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Current trends in aortic valve-preserving surgery
  • Takashi Kunihara
Takashi Kunihara
Jikei University School of Medicine

Corresponding Author:kunihara@jikei.ac.jp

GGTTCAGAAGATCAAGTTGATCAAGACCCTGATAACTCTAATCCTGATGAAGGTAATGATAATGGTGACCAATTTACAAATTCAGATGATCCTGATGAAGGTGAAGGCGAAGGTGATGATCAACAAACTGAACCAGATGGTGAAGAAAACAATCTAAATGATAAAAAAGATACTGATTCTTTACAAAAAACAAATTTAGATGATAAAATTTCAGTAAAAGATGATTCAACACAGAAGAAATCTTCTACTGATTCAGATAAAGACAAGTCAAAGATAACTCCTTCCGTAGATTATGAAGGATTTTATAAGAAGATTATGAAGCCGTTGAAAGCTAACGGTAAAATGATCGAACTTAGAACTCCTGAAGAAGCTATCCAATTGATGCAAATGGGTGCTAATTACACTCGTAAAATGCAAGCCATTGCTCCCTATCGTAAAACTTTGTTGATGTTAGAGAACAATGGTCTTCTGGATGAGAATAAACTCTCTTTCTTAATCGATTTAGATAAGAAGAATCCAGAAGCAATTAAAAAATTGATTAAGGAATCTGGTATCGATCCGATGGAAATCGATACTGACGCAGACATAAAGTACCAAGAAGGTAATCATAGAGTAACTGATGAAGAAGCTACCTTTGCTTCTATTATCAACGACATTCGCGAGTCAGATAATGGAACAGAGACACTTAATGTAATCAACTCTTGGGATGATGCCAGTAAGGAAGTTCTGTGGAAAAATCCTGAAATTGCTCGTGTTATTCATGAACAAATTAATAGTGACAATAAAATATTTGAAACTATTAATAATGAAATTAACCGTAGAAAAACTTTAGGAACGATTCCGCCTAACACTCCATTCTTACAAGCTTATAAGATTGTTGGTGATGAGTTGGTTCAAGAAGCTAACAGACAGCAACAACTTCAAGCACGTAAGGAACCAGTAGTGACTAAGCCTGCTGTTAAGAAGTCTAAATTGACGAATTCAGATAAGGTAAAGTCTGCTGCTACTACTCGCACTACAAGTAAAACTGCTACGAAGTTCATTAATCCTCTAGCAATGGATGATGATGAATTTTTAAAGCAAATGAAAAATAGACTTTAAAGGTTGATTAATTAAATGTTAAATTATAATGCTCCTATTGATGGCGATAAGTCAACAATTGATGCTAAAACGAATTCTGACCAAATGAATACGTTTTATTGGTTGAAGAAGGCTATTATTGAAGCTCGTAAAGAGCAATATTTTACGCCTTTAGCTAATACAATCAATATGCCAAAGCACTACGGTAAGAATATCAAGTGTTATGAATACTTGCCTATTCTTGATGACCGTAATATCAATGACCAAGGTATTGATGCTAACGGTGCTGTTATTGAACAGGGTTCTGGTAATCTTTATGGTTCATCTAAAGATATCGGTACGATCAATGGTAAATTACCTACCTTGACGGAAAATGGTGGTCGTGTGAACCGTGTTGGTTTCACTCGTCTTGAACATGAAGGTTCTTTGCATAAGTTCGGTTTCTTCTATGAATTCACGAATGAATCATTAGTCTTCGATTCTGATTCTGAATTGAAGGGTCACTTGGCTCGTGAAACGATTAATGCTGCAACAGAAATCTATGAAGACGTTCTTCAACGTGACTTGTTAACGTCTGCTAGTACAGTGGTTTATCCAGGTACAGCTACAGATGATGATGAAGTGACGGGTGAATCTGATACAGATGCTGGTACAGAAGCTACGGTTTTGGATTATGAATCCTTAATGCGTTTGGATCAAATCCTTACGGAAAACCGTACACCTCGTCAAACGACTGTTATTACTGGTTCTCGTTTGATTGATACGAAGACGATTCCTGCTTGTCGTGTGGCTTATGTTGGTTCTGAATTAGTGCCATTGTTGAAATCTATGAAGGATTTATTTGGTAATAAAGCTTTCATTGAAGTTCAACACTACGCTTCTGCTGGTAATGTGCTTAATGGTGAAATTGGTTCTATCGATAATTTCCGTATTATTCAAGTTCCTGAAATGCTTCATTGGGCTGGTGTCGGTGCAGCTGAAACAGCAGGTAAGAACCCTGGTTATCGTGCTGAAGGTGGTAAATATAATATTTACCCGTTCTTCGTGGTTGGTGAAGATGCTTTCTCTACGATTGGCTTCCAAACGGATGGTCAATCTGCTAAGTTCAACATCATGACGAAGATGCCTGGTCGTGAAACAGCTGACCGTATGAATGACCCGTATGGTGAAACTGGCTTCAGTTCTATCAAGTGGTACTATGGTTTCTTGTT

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The natural history of patients with aortic regurgitation (AR) is not as benign as once believed, even in asymptomatic patients with preserved left ventricular function. Aortic valve surgery can prolong survival of these patients. However, both mechanical and biological aortic valve replacement have major disadvantages, especially in young patients. Aortic valve-preserving surgery (AVP) has attracted a great deal of attention as it has significant survival benefit over replacement. Nonetheless, AVP has not been widely adopted due to the complexity of its technique and assessment (i.e., long learning curve). With recent technical and theoretical advances, AVP has increasingly been performed with better outcomes, and therefore earlier indication for surgical intervention in cases of AR has been considered. Recent advances in AVP include repair-oriented classification of the etiology of AR, objective assessment of the cusp configuration (i.e., effective height and geometric height), use of aortic annuloplasty, introduction of two reproducible valve-sparing root replacement procedures (i.e., aortic valve reimplantation and aortic root remodeling techniques), standardization of AVP, and assessment of cusp configuration with aortoscopy. A number of prospective multicenter studies are currently underway and will clarify the role of AVP in surgical treatment of AR in the near future.